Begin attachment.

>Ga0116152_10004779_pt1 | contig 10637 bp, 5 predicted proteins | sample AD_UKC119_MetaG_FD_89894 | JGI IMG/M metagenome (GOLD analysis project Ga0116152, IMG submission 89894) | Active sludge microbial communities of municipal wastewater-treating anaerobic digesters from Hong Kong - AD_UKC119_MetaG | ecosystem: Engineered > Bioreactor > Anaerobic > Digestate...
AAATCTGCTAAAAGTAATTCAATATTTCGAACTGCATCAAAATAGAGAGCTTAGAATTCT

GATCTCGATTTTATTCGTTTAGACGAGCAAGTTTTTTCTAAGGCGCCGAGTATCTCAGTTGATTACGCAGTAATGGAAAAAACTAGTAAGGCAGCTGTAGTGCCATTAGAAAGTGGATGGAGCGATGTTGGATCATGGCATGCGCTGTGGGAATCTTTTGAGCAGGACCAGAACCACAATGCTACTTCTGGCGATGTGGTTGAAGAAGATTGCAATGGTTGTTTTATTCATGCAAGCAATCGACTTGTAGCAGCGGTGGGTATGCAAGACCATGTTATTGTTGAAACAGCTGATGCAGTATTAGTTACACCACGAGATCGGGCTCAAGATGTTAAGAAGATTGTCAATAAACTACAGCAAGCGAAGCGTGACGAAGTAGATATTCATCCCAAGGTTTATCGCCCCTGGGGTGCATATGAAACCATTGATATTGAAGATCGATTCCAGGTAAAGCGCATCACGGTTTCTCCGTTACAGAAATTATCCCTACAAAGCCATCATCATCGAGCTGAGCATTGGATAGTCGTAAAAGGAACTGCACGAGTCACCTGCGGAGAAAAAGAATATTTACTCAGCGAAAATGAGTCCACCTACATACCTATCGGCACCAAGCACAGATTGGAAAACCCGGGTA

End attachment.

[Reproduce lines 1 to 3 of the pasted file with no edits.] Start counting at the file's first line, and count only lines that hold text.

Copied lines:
>Ga0116152_10004779_pt1 | contig 10637 bp, 5 predicted proteins | sample AD_UKC119_MetaG_FD_89894 | JGI IMG/M metagenome (GOLD analysis project Ga0116152, IMG submission 89894) | Active sludge microbial communities of municipal wastewater-treating anaerobic digesters from Hong Kong - AD_UKC119_MetaG | ecosystem: Engineered > Bioreactor > Anaerobic > Digestate...
AAATCTGCTAAAAGTAATTCAATATTTCGAACTGCATCAAAATAGAGAGCTTAGAATTCT

GATCTCGATTTTATTCGTTTAGACGAGCAAGTTTTTTCTAAGGCGCCGAGTATCTCAGTTGATTACGCAGTAATGGAAAAAACTAGTAAGGCAGCTGTAGTGCCATTAGAAAGTGGATGGAGCGATGTTGGATCATGGCATGCGCTGTGGGAATCTTTTGAGCAGGACCAGAACCACAATGCTACTTCTGGCGATGTGGTTGAAGAAGATTGCAATGGTTGTTTTATTCATGCAAGCAATCGACTTGTAGCAGCGGTGGGTATGCAAGACCATGTTATTGTTGAAACAGCTGATGCAGTATTAGTTACACCACGAGATCGGGCTCAAGATGTTAAGAAGATTGTCAATAAACTACAGCAAGCGAAGCGTGACGAAGTAGATATTCATCCCAAGGTTTATCGCCCCTGGGGTGCATATGAAACCATTGATATTGAAGATCGATTCCAGGTAAAGCGCATCACGGTTTCTCCGTTACAGAAATTATCCCTACAAAGCCATCATCATCGAGCTGAGCATTGGATAGTCGTAAAAGGAACTGCACGAGTCACCTGCGGAGAAAAAGAATATTTACTCAGCGAAAATGAGTCCACCTACATACCTATCGGCACCAAGCACAGATTGGAAAACCCGGGTA